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However, the message is confusing. It says: To be successful, we need only half of our selves—our strengths. By redefining the concept of strengths, I have created a framework that describes all of the ways that a person can think, feel, and behave as strengths.

How is it that we don't have weaknesses?

We are so used to thinking in a positive-negative framework, which is a self-limiting way of thinking. So, it's almost natural that when we think about a strength we have, we immediately start looking for a negative, or a weakness. For example, if you see yourself in positive terms as outgoing and gregarious, you might think negatively about yourself when you are quiet and less expressive. I want you to see yourself not in terms of strengths and weaknesses but in terms of opposite strengths.
By learning how to exploit your "weaknesses," you can turn them to your advantage

Do you believe—as most of us have been led to—that you have strengths and weaknesses? Psychologist Tommy Thomas believes something quite different: that people have only strengths. He believes that once you get hold of the idea that your weaknesses are actually strengths, you'll have twice as many personal strengths—ones not often recognized—to draw on.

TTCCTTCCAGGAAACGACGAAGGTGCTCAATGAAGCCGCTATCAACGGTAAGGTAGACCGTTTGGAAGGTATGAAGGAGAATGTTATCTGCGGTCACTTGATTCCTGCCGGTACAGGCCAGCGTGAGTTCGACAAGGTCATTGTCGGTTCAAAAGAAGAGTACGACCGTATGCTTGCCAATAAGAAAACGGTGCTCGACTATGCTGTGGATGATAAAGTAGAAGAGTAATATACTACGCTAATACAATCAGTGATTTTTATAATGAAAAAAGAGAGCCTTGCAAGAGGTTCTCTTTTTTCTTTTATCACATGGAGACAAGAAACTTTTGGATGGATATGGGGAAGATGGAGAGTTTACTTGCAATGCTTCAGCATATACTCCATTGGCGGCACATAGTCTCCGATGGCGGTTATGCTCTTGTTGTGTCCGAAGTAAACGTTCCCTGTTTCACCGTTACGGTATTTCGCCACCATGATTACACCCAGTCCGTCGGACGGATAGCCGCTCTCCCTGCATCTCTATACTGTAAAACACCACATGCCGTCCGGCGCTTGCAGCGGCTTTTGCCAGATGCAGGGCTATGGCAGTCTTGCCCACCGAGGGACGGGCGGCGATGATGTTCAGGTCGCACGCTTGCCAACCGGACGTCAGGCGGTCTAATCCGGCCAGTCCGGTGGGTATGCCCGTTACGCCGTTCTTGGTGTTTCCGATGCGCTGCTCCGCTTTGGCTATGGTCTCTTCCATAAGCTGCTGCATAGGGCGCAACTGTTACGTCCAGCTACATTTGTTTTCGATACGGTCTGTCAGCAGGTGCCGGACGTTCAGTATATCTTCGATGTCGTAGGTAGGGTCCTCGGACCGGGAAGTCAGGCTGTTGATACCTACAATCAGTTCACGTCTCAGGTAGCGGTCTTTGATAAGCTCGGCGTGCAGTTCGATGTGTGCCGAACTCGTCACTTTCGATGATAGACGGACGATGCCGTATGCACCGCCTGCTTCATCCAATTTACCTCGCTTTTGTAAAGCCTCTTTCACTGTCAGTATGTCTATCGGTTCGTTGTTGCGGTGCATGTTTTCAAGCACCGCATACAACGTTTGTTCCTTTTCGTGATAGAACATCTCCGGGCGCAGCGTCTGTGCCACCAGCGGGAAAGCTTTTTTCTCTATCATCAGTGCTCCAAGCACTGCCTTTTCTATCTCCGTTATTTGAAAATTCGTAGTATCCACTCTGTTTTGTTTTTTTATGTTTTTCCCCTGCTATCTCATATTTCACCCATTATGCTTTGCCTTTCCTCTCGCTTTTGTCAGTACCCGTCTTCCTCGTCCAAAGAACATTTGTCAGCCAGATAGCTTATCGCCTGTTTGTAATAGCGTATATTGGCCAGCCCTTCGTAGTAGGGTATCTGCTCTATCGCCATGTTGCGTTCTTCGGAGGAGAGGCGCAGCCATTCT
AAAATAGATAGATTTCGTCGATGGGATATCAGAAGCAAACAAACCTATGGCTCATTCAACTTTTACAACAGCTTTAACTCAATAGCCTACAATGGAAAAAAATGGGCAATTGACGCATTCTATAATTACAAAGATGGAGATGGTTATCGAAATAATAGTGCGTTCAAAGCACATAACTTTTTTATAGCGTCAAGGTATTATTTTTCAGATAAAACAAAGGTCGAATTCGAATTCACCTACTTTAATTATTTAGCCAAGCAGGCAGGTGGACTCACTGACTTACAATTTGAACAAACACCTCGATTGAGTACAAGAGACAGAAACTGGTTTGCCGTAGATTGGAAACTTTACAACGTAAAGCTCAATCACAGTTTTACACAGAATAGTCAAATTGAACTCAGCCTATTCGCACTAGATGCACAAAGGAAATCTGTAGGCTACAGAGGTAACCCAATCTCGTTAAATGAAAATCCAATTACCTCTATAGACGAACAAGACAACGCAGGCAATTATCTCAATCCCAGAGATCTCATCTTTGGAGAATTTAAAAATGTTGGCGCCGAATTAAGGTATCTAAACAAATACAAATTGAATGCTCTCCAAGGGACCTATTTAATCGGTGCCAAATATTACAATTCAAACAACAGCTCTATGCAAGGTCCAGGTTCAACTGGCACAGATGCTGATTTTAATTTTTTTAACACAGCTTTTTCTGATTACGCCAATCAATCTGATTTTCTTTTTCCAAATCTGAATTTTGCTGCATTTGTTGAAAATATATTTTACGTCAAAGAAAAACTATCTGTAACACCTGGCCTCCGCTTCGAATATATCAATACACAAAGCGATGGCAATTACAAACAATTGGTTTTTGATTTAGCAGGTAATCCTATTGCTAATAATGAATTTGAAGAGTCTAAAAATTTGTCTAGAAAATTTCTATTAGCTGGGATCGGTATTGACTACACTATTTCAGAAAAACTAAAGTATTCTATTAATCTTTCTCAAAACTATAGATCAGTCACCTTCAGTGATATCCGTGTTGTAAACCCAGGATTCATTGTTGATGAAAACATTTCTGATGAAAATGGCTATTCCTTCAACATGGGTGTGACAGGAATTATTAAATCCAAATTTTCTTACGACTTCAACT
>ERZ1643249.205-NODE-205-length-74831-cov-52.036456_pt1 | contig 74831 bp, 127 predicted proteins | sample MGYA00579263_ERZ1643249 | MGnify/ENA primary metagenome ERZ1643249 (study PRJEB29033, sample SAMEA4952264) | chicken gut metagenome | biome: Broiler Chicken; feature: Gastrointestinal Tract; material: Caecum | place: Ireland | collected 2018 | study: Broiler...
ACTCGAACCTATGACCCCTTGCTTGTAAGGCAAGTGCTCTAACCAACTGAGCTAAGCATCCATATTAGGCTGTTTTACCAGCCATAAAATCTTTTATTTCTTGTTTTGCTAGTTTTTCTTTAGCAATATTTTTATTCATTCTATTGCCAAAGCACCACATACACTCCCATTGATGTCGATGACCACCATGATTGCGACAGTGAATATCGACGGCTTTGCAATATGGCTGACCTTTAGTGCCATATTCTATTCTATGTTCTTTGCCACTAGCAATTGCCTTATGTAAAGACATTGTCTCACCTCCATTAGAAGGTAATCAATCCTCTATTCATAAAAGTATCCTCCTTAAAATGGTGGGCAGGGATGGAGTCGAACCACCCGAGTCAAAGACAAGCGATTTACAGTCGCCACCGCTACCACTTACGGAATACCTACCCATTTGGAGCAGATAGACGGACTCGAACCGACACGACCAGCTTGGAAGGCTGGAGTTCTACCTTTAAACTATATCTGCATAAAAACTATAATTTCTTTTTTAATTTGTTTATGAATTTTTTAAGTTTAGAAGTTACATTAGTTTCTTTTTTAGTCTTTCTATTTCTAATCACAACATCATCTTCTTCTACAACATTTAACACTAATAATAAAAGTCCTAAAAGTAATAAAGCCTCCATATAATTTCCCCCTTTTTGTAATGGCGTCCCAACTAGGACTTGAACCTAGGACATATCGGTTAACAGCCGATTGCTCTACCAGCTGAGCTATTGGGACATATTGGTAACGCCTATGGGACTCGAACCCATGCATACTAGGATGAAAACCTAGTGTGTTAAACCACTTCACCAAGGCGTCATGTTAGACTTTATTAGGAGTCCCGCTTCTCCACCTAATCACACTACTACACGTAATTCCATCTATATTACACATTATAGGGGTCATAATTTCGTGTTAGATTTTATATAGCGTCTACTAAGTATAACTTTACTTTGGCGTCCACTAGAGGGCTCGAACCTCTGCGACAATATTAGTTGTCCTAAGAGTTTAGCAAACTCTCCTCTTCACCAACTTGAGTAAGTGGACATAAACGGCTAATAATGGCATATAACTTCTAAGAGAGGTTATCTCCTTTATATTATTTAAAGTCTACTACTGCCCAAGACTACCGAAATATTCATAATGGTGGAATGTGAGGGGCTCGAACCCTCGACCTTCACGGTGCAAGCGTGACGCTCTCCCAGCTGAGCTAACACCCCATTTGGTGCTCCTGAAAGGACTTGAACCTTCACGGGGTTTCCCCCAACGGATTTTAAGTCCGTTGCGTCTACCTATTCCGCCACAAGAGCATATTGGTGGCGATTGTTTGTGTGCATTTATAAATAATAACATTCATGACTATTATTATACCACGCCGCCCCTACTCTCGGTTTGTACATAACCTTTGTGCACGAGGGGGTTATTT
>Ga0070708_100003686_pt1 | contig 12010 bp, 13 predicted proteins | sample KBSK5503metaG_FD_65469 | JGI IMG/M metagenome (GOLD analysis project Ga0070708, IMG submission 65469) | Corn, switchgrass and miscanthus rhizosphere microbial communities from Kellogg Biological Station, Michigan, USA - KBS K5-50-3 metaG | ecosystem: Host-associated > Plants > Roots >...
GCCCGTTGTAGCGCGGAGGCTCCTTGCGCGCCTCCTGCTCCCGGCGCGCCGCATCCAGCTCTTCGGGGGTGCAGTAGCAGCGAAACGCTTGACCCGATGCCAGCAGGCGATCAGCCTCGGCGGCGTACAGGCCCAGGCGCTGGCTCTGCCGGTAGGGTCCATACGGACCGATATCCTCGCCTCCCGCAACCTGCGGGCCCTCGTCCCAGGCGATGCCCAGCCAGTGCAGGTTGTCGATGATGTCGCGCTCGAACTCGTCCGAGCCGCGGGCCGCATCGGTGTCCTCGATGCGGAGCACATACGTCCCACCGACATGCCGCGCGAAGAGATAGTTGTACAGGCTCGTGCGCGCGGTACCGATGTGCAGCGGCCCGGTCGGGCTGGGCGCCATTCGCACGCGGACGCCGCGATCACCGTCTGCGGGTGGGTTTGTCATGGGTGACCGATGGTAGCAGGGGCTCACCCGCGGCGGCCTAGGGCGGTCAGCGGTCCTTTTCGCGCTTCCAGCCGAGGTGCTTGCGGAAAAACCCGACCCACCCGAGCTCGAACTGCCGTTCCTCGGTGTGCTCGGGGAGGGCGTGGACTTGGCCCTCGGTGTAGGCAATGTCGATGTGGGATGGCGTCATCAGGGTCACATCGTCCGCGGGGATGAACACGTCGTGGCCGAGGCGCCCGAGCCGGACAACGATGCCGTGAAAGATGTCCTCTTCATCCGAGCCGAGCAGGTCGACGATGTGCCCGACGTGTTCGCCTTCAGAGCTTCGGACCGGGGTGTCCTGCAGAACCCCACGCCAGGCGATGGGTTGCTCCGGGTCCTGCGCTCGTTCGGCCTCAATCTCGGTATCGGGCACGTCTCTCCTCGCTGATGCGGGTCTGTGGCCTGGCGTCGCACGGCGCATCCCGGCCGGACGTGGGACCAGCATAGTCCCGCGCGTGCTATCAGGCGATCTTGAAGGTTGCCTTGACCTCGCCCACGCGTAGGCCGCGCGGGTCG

Tommy was in my neck of the woods recently to give a speech to a group of CEOs, and we met at my house for a conversation about strengths. Here are edited excerpts of our conversation:

Can you explain how you define a strength?


TT: A strength is a conceptual way to reduce a lot of information into a single idea. We use these ideas to identify specific related aspects of a person's ability to think, feel, and behave.

We are taught early on that those things that we are not good at are "weaknesses" and should be disguised and ignored
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